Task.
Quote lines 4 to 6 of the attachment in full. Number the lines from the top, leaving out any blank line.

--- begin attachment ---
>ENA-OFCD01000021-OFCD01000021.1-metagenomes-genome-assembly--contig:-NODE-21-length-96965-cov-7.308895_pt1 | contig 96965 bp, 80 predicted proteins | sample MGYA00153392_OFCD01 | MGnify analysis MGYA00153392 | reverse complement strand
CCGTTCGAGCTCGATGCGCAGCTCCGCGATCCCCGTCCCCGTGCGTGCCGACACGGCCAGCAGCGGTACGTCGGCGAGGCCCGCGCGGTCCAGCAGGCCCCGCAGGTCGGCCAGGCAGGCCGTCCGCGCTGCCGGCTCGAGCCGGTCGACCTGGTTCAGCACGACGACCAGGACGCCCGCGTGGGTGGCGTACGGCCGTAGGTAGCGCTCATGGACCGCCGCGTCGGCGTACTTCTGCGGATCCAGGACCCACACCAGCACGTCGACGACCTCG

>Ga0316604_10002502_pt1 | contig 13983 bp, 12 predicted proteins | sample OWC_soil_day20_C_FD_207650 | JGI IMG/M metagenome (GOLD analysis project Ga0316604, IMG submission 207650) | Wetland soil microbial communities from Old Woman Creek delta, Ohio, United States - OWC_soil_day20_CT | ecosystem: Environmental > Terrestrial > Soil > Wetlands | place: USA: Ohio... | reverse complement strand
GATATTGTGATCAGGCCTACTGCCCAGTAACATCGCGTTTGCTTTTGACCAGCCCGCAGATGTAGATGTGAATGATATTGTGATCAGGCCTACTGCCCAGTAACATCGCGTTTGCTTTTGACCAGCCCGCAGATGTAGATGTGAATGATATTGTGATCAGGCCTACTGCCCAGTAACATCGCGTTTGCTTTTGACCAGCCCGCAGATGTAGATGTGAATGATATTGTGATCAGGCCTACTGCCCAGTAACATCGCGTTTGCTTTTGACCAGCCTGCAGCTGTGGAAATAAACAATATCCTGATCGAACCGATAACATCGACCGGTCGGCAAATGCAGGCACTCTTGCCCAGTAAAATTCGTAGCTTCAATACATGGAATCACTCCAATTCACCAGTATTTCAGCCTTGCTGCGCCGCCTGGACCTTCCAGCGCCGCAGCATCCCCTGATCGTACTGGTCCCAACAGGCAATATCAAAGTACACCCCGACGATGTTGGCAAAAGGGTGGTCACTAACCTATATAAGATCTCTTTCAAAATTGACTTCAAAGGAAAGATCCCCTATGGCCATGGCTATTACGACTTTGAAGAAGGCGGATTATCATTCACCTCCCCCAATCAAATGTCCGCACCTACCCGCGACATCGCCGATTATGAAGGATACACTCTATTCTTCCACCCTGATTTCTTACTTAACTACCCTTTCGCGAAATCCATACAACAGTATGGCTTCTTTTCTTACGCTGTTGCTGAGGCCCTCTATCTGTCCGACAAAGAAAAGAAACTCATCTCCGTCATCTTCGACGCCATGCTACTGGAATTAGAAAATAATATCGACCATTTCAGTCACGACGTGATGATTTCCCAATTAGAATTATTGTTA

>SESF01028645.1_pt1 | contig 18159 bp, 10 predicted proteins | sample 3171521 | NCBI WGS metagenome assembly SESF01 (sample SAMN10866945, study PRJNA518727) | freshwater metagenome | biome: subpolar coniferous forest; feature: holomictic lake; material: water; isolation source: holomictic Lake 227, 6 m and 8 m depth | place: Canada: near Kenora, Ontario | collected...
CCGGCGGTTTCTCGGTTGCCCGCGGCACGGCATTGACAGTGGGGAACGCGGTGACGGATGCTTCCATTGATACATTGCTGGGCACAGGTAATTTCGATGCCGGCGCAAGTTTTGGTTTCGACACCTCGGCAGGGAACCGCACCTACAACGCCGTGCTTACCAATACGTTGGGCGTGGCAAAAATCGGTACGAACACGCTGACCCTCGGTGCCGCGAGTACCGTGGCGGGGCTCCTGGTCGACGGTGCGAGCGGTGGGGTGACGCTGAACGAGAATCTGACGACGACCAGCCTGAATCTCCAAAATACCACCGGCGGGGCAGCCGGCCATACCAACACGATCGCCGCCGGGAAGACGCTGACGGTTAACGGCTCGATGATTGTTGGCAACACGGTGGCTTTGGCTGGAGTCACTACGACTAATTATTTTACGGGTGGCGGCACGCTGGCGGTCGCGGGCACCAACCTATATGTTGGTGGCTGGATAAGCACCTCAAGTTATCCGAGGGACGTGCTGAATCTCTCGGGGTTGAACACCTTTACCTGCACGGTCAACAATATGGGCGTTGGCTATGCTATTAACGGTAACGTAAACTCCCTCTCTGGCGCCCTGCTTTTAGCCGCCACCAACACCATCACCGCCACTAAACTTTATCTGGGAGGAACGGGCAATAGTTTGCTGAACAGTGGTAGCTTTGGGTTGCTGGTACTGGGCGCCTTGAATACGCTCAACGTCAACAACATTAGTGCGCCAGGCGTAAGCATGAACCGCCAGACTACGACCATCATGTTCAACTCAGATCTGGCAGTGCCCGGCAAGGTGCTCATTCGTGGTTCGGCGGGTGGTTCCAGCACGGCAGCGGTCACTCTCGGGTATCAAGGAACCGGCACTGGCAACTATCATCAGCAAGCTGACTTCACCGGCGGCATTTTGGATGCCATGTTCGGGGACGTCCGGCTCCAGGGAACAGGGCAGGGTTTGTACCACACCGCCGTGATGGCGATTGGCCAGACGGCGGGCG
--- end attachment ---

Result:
GATATTGTGATCAGGCCTACTGCCCAGTAACATCGCGTTTGCTTTTGACCAGCCCGCAGATGTAGATGTGAATGATATTGTGATCAGGCCTACTGCCCAGTAACATCGCGTTTGCTTTTGACCAGCCCGCAGATGTAGATGTGAATGATATTGTGATCAGGCCTACTGCCCAGTAACATCGCGTTTGCTTTTGACCAGCCCGCAGATGTAGATGTGAATGATATTGTGATCAGGCCTACTGCCCAGTAACATCGCGTTTGCTTTTGACCAGCCTGCAGCTGTGGAAATAAACAATATCCTGATCGAACCGATAACATCGACCGGTCGGCAAATGCAGGCACTCTTGCCCAGTAAAATTCGTAGCTTCAATACATGGAATCACTCCAATTCACCAGTATTTCAGCCTTGCTGCGCCGCCTGGACCTTCCAGCGCCGCAGCATCCCCTGATCGTACTGGTCCCAACAGGCAATATCAAAGTACACCCCGACGATGTTGGCAAAAGGGTGGTCACTAACCTATATAAGATCTCTTTCAAAATTGACTTCAAAGGAAAGATCCCCTATGGCCATGGCTATTACGACTTTGAAGAAGGCGGATTATCATTCACCTCCCCCAATCAAATGTCCGCACCTACCCGCGACATCGCCGATTATGAAGGATACACTCTATTCTTCCACCCTGATTTCTTACTTAACTACCCTTTCGCGAAATCCATACAACAGTATGGCTTCTTTTCTTACGCTGTTGCTGAGGCCCTCTATCTGTCCGACAAAGAAAAGAAACTCATCTCCGTCATCTTCGACGCCATGCTACTGGAATTAGAAAATAATATCGACCATTTCAGTCACGACGTGATGATTTCCCAATTAGAATTATTGTTA

>SESF01028645.1_pt1 | contig 18159 bp, 10 predicted proteins | sample 3171521 | NCBI WGS metagenome assembly SESF01 (sample SAMN10866945, study PRJNA518727) | freshwater metagenome | biome: subpolar coniferous forest; feature: holomictic lake; material: water; isolation source: holomictic Lake 227, 6 m and 8 m depth | place: Canada: near Kenora, Ontario | collected...
CCGGCGGTTTCTCGGTTGCCCGCGGCACGGCATTGACAGTGGGGAACGCGGTGACGGATGCTTCCATTGATACATTGCTGGGCACAGGTAATTTCGATGCCGGCGCAAGTTTTGGTTTCGACACCTCGGCAGGGAACCGCACCTACAACGCCGTGCTTACCAATACGTTGGGCGTGGCAAAAATCGGTACGAACACGCTGACCCTCGGTGCCGCGAGTACCGTGGCGGGGCTCCTGGTCGACGGTGCGAGCGGTGGGGTGACGCTGAACGAGAATCTGACGACGACCAGCCTGAATCTCCAAAATACCACCGGCGGGGCAGCCGGCCATACCAACACGATCGCCGCCGGGAAGACGCTGACGGTTAACGGCTCGATGATTGTTGGCAACACGGTGGCTTTGGCTGGAGTCACTACGACTAATTATTTTACGGGTGGCGGCACGCTGGCGGTCGCGGGCACCAACCTATATGTTGGTGGCTGGATAAGCACCTCAAGTTATCCGAGGGACGTGCTGAATCTCTCGGGGTTGAACACCTTTACCTGCACGGTCAACAATATGGGCGTTGGCTATGCTATTAACGGTAACGTAAACTCCCTCTCTGGCGCCCTGCTTTTAGCCGCCACCAACACCATCACCGCCACTAAACTTTATCTGGGAGGAACGGGCAATAGTTTGCTGAACAGTGGTAGCTTTGGGTTGCTGGTACTGGGCGCCTTGAATACGCTCAACGTCAACAACATTAGTGCGCCAGGCGTAAGCATGAACCGCCAGACTACGACCATCATGTTCAACTCAGATCTGGCAGTGCCCGGCAAGGTGCTCATTCGTGGTTCGGCGGGTGGTTCCAGCACGGCAGCGGTCACTCTCGGGTATCAAGGAACCGGCACTGGCAACTATCATCAGCAAGCTGACTTCACCGGCGGCATTTTGGATGCCATGTTCGGGGACGTCCGGCTCCAGGGAACAGGGCAGGGTTTGTACCACACCGCCGTGATGGCGATTGGCCAGACGGCGGGCG